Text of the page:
Support for Eliot Spitzer's return to politics plunged in a poll released Thursday, putting the scandal-tarnished former governor in a tie with Democratic rival Scott Stringer less than two weeks before the primary for city comptroller.
Stringer, who's Manhattan's borough president, and Spitzer each got 46 percent of the vote in the Quinnipiac University survey of likely Democratic primary voters. Spitzer had previously had double-digit leads.
While more polls are expected in the coming days, the latest numbers are sure to put an already revved-up race on overdrive.
Since Spitzer unexpectedly leaped into the comptroller race in July, he and Stringer have traded barbs about each other's political records and personas. Stringer hasn't been shy about raising Spitzer's resignation amid a 2008 prostitution scandal.
"Public polling is catching up to what we are seeing on the subways and streets. New Yorkers are looking for a comptroller with a proven record of honesty, integrity and putting the middle class first," Stringer campaign manager Sascha Owen said in a statement Thursday.
The Spitzer camp said it was comfortable with where the race stood.
"We're confident that New Yorkers will choose to elect an independent voice to the comptroller's office," Spitzer spokeswoman Lis Smith said in a statement.
Spitzer built a reputation for taking on problematic Wall Street practices as attorney general before his stint as a dynamic if sometimes abrasive governor. He has been asking voters to forgive his admitted patronizing of prostitutes and look instead at his plans to make the comptroller's office more of a force for pushing to change corporate behavior.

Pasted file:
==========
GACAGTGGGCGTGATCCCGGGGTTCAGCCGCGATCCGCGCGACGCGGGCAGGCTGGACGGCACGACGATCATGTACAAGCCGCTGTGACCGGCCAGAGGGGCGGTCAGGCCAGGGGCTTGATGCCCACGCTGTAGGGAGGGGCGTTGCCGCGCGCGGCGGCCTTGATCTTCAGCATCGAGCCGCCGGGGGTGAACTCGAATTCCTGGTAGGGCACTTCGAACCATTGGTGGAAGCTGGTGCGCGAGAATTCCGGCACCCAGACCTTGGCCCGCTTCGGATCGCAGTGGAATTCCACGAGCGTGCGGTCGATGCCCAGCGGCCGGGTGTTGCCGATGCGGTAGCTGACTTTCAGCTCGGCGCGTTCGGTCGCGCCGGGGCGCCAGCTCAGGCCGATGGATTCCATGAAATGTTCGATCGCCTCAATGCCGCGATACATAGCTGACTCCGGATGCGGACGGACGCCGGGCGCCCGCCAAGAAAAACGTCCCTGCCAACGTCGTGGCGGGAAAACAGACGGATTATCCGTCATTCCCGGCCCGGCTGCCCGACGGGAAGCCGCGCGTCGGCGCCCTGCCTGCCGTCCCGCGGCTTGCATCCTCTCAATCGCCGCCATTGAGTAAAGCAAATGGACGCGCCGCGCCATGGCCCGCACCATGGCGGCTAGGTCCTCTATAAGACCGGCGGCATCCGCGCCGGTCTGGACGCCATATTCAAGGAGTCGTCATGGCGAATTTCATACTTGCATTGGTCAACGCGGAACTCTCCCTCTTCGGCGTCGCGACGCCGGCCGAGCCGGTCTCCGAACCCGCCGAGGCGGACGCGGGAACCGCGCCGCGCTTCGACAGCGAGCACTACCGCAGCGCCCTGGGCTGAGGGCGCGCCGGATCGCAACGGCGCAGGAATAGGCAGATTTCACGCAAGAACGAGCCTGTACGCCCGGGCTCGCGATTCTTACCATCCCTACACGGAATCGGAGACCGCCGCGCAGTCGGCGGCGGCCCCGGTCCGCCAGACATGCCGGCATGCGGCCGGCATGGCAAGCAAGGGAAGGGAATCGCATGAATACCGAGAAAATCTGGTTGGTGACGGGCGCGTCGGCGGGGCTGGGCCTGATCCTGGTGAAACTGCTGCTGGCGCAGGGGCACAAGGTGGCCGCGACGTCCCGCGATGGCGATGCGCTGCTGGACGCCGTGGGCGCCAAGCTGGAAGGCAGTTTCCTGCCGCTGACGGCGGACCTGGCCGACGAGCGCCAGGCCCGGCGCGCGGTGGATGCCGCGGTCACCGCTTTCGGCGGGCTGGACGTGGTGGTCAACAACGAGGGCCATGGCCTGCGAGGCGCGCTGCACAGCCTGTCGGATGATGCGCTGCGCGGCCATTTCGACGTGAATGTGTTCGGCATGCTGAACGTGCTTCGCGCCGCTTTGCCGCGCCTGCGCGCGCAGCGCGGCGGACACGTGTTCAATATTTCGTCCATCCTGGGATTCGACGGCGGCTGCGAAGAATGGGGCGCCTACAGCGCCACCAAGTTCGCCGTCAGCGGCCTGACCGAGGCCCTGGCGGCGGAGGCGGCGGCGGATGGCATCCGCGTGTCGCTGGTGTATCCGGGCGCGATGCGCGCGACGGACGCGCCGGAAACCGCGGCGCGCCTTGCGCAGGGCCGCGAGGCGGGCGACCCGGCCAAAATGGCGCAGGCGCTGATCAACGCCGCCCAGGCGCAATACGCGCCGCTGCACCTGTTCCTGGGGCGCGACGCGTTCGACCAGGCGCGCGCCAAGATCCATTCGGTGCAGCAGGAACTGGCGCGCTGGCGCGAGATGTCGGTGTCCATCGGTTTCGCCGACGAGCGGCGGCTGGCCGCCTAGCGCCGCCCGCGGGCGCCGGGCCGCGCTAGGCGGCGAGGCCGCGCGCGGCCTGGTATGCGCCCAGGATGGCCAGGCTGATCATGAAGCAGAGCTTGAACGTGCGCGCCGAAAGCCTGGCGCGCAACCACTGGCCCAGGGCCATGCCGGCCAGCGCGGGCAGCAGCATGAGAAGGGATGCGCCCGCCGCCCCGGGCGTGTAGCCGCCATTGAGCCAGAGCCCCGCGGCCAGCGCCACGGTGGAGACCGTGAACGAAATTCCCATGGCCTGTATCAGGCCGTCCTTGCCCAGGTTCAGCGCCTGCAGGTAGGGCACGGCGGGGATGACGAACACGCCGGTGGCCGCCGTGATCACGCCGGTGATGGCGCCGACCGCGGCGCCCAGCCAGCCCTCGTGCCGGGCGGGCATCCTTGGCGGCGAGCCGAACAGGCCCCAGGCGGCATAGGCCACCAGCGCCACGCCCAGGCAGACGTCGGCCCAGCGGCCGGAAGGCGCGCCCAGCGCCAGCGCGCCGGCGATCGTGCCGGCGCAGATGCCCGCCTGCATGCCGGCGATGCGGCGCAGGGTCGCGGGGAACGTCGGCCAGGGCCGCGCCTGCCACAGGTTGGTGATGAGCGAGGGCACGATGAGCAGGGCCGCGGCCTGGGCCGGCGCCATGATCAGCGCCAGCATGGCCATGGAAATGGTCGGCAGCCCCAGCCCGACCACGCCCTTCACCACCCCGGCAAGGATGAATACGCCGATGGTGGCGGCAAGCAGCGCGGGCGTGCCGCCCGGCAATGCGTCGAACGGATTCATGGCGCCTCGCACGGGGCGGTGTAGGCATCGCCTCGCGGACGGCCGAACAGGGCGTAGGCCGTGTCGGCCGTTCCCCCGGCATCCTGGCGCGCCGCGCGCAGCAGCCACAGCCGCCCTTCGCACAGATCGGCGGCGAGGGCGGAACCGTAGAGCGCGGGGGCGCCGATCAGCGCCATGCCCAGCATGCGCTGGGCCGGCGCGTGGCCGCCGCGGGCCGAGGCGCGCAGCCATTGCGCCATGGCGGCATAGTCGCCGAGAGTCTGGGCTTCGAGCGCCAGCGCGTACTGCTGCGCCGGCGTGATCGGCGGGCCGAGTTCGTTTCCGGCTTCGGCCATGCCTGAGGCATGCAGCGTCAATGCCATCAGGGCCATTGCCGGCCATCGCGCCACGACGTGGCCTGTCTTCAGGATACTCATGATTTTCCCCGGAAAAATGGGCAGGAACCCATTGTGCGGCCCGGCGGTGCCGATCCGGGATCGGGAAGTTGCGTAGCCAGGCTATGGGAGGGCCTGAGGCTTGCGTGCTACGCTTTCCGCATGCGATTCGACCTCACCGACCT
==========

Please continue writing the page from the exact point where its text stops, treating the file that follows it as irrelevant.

Stringer, a longtime state assemblyman before becoming borough president, says he has the policy experience and interpersonal skills to be the city's chief financial officer.
He portrays Spitzer as arrogant. Spitzer paints him as ineffective. Their campaigns regularly joust over issues ranging from Spitzer's decision to self-finance his campaign to Stringer's support for changing term limits when Mayor Michael Bloomberg sought a third term.
The two campaigns clashed Thursday over a Stringer-campaign mailer claiming that anyone else who did what Spitzer did with prostitutes "would go to jail," featuring a photo of jail bars. The mailer didn't show that Stringer's campaign paid for it; city election law doesn't require that.
Spitzer's spokeswoman said "Stringer's not man enough to put his own name" to the attack.
"Nobody in this city needs a lesson in manhood from Eliot Spitzer," Stringer spokeswoman Audrey Gelman retorted. Stringer's campaign said it generally doesn't put "paid for by" messages on any mailers.
Spitzer enjoyed huge advantages in polls just two weeks ago: a 56-to-37 percent lead in a Quinnipiac poll, and 54 percent to 36 percent in an NBC 4 New York/Wall Street Journal/Marist poll, also of likely Democratic voters.
Stringer has since garnered several endorsements, including those of The New York Times, the Daily News and the New York Post.
Support from political figures and the media has been "helping him 'poll-vault' from 19 points down to dead even in just two weeks," said Quinnipiac polling director Maurice "Mickey" Carroll.
The new poll surveyed 602 likely Democratic primary voters between Aug. 22 and Monday. It has a sampling margin of error of plus or minus 4 percentage points.
The primary is Sept. 10. The general election is Nov. 5.
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